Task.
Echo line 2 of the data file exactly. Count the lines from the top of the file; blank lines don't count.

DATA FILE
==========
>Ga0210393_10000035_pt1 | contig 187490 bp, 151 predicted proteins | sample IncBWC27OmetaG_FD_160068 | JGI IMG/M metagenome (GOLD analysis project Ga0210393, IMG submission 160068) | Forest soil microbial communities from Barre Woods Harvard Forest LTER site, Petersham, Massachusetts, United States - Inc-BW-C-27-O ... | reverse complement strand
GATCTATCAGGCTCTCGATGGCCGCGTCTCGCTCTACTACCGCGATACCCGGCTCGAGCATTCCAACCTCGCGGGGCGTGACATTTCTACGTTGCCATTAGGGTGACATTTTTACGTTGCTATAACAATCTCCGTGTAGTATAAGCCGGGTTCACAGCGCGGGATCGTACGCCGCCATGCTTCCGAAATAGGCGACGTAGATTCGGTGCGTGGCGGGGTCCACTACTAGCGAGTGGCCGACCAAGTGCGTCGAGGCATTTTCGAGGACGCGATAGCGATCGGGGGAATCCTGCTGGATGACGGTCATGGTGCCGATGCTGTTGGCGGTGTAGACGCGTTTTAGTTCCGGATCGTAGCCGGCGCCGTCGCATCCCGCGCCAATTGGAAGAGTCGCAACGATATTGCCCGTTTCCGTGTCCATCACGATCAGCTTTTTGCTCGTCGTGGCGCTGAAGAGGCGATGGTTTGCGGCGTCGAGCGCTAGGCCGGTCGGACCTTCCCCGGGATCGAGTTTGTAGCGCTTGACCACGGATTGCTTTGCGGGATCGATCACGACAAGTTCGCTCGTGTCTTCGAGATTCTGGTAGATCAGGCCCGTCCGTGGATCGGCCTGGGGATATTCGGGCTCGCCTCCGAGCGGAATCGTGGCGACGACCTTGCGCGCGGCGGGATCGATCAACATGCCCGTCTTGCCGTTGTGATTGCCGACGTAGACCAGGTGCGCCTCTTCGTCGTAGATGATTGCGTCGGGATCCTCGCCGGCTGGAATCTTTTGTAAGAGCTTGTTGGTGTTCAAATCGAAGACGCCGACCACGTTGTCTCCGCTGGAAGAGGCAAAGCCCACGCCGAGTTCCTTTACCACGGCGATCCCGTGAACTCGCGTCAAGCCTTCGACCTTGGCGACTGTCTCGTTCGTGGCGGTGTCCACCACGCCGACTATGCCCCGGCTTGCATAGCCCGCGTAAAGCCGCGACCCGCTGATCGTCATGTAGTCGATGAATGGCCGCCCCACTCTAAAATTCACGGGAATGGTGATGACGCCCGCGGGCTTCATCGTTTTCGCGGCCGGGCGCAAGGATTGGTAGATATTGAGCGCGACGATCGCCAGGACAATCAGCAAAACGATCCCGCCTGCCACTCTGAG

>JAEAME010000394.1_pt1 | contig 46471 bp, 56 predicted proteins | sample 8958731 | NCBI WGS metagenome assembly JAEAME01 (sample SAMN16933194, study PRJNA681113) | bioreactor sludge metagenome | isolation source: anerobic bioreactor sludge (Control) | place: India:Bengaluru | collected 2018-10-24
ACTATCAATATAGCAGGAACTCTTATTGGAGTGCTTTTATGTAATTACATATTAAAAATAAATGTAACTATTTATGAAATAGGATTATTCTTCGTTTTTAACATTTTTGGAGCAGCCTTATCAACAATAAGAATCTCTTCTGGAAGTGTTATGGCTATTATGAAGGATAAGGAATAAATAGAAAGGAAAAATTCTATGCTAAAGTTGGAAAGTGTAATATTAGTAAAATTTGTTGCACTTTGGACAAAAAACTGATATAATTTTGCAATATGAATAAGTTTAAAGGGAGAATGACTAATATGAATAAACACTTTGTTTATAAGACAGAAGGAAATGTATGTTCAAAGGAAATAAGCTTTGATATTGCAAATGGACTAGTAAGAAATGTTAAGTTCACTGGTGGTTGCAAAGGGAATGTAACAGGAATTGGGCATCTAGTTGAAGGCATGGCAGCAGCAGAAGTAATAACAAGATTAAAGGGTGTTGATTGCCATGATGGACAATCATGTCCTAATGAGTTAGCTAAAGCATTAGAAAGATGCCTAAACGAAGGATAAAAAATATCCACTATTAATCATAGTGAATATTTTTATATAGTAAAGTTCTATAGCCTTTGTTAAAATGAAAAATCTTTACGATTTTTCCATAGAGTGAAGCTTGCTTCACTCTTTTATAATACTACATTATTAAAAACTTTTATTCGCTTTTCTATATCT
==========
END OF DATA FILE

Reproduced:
GATCTATCAGGCTCTCGATGGCCGCGTCTCGCTCTACTACCGCGATACCCGGCTCGAGCATTCCAACCTCGCGGGGCGTGACATTTCTACGTTGCCATTAGGGTGACATTTTTACGTTGCTATAACAATCTCCGTGTAGTATAAGCCGGGTTCACAGCGCGGGATCGTACGCCGCCATGCTTCCGAAATAGGCGACGTAGATTCGGTGCGTGGCGGGGTCCACTACTAGCGAGTGGCCGACCAAGTGCGTCGAGGCATTTTCGAGGACGCGATAGCGATCGGGGGAATCCTGCTGGATGACGGTCATGGTGCCGATGCTGTTGGCGGTGTAGACGCGTTTTAGTTCCGGATCGTAGCCGGCGCCGTCGCATCCCGCGCCAATTGGAAGAGTCGCAACGATATTGCCCGTTTCCGTGTCCATCACGATCAGCTTTTTGCTCGTCGTGGCGCTGAAGAGGCGATGGTTTGCGGCGTCGAGCGCTAGGCCGGTCGGACCTTCCCCGGGATCGAGTTTGTAGCGCTTGACCACGGATTGCTTTGCGGGATCGATCACGACAAGTTCGCTCGTGTCTTCGAGATTCTGGTAGATCAGGCCCGTCCGTGGATCGGCCTGGGGATATTCGGGCTCGCCTCCGAGCGGAATCGTGGCGACGACCTTGCGCGCGGCGGGATCGATCAACATGCCCGTCTTGCCGTTGTGATTGCCGACGTAGACCAGGTGCGCCTCTTCGTCGTAGATGATTGCGTCGGGATCCTCGCCGGCTGGAATCTTTTGTAAGAGCTTGTTGGTGTTCAAATCGAAGACGCCGACCACGTTGTCTCCGCTGGAAGAGGCAAAGCCCACGCCGAGTTCCTTTACCACGGCGATCCCGTGAACTCGCGTCAAGCCTTCGACCTTGGCGACTGTCTCGTTCGTGGCGGTGTCCACCACGCCGACTATGCCCCGGCTTGCATAGCCCGCGTAAAGCCGCGACCCGCTGATCGTCATGTAGTCGATGAATGGCCGCCCCACTCTAAAATTCACGGGAATGGTGATGACGCCCGCGGGCTTCATCGTTTTCGCGGCCGGGCGCAAGGATTGGTAGATATTGAGCGCGACGATCGCCAGGACAATCAGCAAAACGATCCCGCCTGCCACTCTGAG